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Thunivu Is Hands-Down Ajith’s Career’s Worst Film




How  could  Ajith  a star of mammoth stature,subject  himself to this kind of garbage?!After being  hooted out of the theatres Thunivu in Tamil is  streaming  on Netflix.

It is a  shamefully lowbrow crowd-wooer with  zero tolerance for subtlety. Loud,uncouth and self congratulatory. it ranks among the lowest level of  achievement  by a significant superstar in  a non-Hindi film.

Heist films are  by their very nature  very difficult to  pull through. The  plot has to be action-driven  and yet the characters have to be etched in deep shades. Thunivu errs on both counts. The writing is super-sloppy with characters  streaming into  a  hostage-held bank  as if  it’s  a ticket-free carnival.

Cars  blow up. Cops are  summoned to the spot. They come with so much baggage  it feels like they are out to create more waste than abort the heist.

The  iconic  Ajith plays a gangster with a giant-sized  machine  gun  named Dark Devil…the hero and not his gun is named that,  let me  hasten to  clarify.

Dark Devil is a salt-and-no-pepper bearded dude .He  voice-ghosts the cops  by  speaking  in  Michael Jackson’s  voice  and calling himself MJ. To  make  sure we are  tickled  pink  by this  ingenuous  cloudburst  of humour, the camera quickly cuts to  bystanders asking questions likr, ‘Who is this Michael Jackson?’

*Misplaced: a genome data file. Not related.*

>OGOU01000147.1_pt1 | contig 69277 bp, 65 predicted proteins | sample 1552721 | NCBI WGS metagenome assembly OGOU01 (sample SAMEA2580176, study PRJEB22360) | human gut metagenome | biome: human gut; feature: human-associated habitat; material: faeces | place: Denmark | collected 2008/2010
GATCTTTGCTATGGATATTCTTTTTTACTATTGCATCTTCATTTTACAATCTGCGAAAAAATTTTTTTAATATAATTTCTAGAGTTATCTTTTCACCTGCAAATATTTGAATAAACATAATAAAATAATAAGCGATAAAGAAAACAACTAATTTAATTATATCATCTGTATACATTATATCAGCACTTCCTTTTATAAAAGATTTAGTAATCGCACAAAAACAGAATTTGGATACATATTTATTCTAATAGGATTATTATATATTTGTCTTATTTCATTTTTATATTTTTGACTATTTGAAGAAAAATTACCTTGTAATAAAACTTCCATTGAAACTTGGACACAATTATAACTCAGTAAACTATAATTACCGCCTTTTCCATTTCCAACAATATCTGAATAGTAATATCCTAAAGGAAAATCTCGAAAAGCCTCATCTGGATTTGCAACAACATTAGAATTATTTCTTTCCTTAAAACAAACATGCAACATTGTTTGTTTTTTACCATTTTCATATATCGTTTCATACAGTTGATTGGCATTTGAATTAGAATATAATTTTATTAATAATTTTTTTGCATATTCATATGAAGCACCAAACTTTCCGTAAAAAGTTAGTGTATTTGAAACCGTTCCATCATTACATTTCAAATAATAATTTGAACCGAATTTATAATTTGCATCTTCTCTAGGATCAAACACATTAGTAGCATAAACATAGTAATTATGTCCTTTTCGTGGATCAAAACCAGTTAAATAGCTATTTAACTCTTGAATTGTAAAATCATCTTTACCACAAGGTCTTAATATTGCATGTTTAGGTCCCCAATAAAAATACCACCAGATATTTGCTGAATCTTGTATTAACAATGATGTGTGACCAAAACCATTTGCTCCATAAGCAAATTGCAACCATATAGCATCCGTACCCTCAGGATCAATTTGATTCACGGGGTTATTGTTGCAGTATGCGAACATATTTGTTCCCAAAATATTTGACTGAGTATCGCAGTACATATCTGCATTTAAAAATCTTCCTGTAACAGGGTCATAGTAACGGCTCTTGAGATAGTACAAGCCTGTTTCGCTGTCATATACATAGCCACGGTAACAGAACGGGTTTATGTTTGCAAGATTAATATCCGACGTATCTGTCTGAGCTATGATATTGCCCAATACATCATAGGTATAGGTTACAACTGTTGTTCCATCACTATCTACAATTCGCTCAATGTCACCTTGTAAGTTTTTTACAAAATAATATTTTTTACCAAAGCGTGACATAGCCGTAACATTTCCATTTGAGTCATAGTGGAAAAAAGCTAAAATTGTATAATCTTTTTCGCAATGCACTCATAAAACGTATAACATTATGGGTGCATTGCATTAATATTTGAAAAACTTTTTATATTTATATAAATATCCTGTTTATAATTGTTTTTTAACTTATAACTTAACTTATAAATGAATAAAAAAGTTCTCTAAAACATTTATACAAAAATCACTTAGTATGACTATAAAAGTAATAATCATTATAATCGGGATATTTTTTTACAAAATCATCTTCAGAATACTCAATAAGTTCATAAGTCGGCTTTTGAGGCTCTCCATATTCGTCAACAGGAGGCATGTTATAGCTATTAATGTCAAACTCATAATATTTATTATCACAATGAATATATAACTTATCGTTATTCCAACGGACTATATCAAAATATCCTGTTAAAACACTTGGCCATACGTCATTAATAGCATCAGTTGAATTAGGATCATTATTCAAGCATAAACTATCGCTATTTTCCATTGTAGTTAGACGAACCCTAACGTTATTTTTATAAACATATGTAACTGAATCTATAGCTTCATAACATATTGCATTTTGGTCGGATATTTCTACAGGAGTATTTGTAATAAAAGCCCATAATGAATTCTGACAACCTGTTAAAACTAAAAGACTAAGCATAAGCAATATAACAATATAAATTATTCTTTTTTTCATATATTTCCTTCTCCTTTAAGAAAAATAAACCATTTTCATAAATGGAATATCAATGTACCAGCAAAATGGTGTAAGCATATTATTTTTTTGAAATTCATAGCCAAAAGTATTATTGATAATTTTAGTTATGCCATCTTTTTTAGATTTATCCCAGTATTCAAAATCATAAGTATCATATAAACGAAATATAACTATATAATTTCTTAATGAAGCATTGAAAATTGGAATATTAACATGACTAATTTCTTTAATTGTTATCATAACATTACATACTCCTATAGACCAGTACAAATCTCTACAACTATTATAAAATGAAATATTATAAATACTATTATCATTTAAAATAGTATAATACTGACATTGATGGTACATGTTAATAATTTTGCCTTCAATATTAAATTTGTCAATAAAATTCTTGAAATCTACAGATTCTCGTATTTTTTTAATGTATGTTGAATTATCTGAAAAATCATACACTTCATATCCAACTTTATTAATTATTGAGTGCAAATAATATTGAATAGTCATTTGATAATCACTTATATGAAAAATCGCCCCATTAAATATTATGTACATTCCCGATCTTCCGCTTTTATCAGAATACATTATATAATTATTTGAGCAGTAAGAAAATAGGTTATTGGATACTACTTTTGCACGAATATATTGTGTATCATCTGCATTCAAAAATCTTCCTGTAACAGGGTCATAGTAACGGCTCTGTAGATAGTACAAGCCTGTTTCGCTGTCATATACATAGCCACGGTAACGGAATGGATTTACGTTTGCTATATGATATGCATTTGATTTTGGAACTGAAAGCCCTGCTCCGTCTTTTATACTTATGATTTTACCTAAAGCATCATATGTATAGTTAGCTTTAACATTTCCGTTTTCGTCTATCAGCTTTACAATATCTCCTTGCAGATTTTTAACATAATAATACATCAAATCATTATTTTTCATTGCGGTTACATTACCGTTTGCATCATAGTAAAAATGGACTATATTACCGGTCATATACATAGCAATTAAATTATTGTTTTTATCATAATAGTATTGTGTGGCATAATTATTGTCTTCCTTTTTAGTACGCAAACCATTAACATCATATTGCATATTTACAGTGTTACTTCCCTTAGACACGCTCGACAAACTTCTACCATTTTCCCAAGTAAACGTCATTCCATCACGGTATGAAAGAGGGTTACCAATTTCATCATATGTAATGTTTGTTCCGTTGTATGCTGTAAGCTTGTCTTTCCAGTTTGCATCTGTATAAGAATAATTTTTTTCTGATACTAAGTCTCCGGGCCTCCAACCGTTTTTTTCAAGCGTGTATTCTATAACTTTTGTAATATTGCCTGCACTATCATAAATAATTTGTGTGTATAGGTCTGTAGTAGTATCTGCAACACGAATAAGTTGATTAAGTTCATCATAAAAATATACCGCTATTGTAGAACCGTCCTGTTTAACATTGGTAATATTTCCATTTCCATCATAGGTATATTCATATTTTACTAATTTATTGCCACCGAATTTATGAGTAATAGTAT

A couple more films like Thunivu, and people  will be asking the same about Ajith.  Not only is  his  Salman-styled  action completely out of place, Ajith  makes it worse with his  crowdpleasing  improvisations like  doing the moonwalk and dancing while firing his  gun.

I  didn’t see  the film with a live audience.  But I can’t imagine Ajith’s fans being pleased with his undignified  cool-dude act. The machine gun never leaves his hand. It is his romantic lead  in the film. There is  a woman protagonist played by Manju Warrier who is to Ajith what Dimple  Kapadia  is to Shah  Rukh Khan in Pathaan.

Action films need a straightforward narrative like Pathaan.In  Thunivu  writer-director K Vinoth meanders all over the place in the hope that the audience wouldn’t  be able to nail down the plot for what it  is: utter nonsense.

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